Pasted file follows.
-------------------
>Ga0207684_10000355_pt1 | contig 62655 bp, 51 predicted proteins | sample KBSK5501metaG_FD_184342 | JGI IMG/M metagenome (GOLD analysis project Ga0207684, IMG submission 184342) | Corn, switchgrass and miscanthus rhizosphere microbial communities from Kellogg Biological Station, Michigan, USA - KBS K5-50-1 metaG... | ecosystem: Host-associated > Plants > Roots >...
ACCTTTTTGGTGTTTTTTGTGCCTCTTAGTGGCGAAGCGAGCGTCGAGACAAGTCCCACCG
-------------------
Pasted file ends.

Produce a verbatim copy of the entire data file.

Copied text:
>Ga0207684_10000355_pt1 | contig 62655 bp, 51 predicted proteins | sample KBSK5501metaG_FD_184342 | JGI IMG/M metagenome (GOLD analysis project Ga0207684, IMG submission 184342) | Corn, switchgrass and miscanthus rhizosphere microbial communities from Kellogg Biological Station, Michigan, USA - KBS K5-50-1 metaG... | ecosystem: Host-associated > Plants > Roots >...
ACCTTTTTGGTGTTTTTTGTGCCTCTTAGTGGCGAAGCGAGCGTCGAGACAAGTCCCACCG